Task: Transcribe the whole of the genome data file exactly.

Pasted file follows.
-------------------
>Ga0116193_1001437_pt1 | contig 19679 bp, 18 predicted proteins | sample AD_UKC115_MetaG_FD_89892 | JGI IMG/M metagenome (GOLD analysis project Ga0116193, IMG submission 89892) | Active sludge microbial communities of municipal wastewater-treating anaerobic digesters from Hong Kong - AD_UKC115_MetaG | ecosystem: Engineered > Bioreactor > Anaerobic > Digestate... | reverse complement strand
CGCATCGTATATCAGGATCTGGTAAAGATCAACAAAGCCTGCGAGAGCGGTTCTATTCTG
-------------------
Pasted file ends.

>Ga0116193_1001437_pt1 | contig 19679 bp, 18 predicted proteins | sample AD_UKC115_MetaG_FD_89892 | JGI IMG/M metagenome (GOLD analysis project Ga0116193, IMG submission 89892) | Active sludge microbial communities of municipal wastewater-treating anaerobic digesters from Hong Kong - AD_UKC115_MetaG | ecosystem: Engineered > Bioreactor > Anaerobic > Digestate... | reverse complement strand
CGCATCGTATATCAGGATCTGGTAAAGATCAACAAAGCCTGCGAGAGCGGTTCTATTCTG